In general, neck masses in children are more commonly inflammatory than congenital or developmental and more commonly congenital than neoplastic. This distribution is similar in the young adult. However, the first consideration in the late adult should be neoplasia. The “rule of 80” is often applied, which states that 80% of non-thyroid neck masses in adults are neoplastic and that 80% of these masses are malignant.

The next consideration should be the location of the mass. The location of the mass is particularly important with respect to congenital and developmental masses, because such lesions are consistent in location. Branchial cleft cysts are almost always located anterior to the SCM, though first branchial anomalies are often found in the parotid or even postauricular areas. Thyroglossal duct cysts are often midline, and may be found at any location along the embryologic decent of the thyroid gland. Location of metastatic neck masses may be the key to identification of the primary tumor. It is important despite the general considerations of age and location to treat each case individually.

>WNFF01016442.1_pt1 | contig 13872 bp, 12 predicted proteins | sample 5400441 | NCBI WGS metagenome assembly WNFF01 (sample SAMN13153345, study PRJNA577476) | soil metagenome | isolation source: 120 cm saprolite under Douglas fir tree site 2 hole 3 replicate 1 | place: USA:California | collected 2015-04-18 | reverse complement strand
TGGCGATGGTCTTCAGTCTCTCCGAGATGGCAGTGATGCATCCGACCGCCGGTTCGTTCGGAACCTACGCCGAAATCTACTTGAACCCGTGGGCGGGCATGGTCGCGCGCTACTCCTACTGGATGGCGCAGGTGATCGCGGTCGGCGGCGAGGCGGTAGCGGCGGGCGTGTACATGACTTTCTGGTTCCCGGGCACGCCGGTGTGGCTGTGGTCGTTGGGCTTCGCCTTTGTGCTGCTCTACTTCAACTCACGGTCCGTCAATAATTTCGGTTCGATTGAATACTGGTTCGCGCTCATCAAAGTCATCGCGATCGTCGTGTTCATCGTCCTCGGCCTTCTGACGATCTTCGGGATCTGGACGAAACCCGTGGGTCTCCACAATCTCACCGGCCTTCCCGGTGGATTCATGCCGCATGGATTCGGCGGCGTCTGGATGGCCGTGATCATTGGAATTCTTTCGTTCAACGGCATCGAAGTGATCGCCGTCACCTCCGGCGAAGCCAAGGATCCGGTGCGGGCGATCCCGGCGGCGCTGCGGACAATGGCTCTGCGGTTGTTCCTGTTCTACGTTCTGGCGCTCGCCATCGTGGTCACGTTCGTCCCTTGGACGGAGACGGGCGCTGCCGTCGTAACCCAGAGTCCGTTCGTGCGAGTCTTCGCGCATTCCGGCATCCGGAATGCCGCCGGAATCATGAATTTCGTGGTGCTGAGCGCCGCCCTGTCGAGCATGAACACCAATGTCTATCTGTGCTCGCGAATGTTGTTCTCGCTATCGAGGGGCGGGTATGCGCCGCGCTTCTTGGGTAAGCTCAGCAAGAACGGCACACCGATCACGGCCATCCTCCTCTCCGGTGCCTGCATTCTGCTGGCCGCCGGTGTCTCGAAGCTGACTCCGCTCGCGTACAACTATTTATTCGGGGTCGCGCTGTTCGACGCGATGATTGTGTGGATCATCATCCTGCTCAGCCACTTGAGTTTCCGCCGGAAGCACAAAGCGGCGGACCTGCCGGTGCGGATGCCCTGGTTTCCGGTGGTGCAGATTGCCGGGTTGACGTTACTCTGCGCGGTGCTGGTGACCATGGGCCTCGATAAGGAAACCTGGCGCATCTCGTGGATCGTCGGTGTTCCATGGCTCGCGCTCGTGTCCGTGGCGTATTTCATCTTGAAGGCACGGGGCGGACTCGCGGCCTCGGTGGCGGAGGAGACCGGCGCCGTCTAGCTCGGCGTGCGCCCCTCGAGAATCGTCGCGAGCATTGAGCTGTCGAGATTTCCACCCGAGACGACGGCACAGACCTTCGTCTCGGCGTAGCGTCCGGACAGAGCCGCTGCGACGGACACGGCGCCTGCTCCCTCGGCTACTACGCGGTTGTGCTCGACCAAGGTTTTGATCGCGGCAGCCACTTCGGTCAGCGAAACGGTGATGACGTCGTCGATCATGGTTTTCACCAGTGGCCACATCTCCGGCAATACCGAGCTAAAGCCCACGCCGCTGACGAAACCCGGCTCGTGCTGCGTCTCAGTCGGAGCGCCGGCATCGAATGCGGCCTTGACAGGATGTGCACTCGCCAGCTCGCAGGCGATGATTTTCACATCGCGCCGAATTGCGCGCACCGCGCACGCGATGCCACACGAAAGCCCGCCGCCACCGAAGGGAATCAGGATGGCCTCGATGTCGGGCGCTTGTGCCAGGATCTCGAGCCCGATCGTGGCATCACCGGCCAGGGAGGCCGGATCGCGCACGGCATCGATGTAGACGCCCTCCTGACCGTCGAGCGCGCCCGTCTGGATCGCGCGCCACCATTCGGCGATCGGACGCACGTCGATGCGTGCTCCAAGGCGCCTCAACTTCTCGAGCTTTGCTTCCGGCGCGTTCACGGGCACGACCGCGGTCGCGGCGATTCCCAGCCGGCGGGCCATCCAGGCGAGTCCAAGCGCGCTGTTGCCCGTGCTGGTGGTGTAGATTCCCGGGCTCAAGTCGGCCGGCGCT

The lymphatic flow in the neck follows a predictable pattern and the presence of a mass in a particular location may offer clues to identifying a primary tumor or site of infection. Level I nodes often indicate disease in the anterior oral cavity. Level II, III, and IV nodes often indicate disease in the oropharynx/hypopharynx/ endolarynx. Midline tumors may metastasize to contralateral nodes. Level V nodes often indicate disease in the nasopharynx. Supraclavicular nodes usually indicate dis ease below the level of the clavicles.